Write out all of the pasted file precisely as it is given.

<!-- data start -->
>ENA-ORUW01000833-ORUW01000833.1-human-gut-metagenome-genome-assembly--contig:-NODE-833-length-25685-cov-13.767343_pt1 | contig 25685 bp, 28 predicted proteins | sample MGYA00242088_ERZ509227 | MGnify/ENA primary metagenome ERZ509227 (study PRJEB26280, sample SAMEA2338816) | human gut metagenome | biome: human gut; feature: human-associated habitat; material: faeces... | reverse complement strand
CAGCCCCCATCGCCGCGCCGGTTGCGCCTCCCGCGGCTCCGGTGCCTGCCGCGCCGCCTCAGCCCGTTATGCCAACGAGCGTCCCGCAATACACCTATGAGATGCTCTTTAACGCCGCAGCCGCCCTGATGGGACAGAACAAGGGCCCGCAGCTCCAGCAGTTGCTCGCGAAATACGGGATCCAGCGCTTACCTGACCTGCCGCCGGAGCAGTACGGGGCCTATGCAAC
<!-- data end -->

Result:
>ENA-ORUW01000833-ORUW01000833.1-human-gut-metagenome-genome-assembly--contig:-NODE-833-length-25685-cov-13.767343_pt1 | contig 25685 bp, 28 predicted proteins | sample MGYA00242088_ERZ509227 | MGnify/ENA primary metagenome ERZ509227 (study PRJEB26280, sample SAMEA2338816) | human gut metagenome | biome: human gut; feature: human-associated habitat; material: faeces... | reverse complement strand
CAGCCCCCATCGCCGCGCCGGTTGCGCCTCCCGCGGCTCCGGTGCCTGCCGCGCCGCCTCAGCCCGTTATGCCAACGAGCGTCCCGCAATACACCTATGAGATGCTCTTTAACGCCGCAGCCGCCCTGATGGGACAGAACAAGGGCCCGCAGCTCCAGCAGTTGCTCGCGAAATACGGGATCCAGCGCTTACCTGACCTGCCGCCGGAGCAGTACGGGGCCTATGCAAC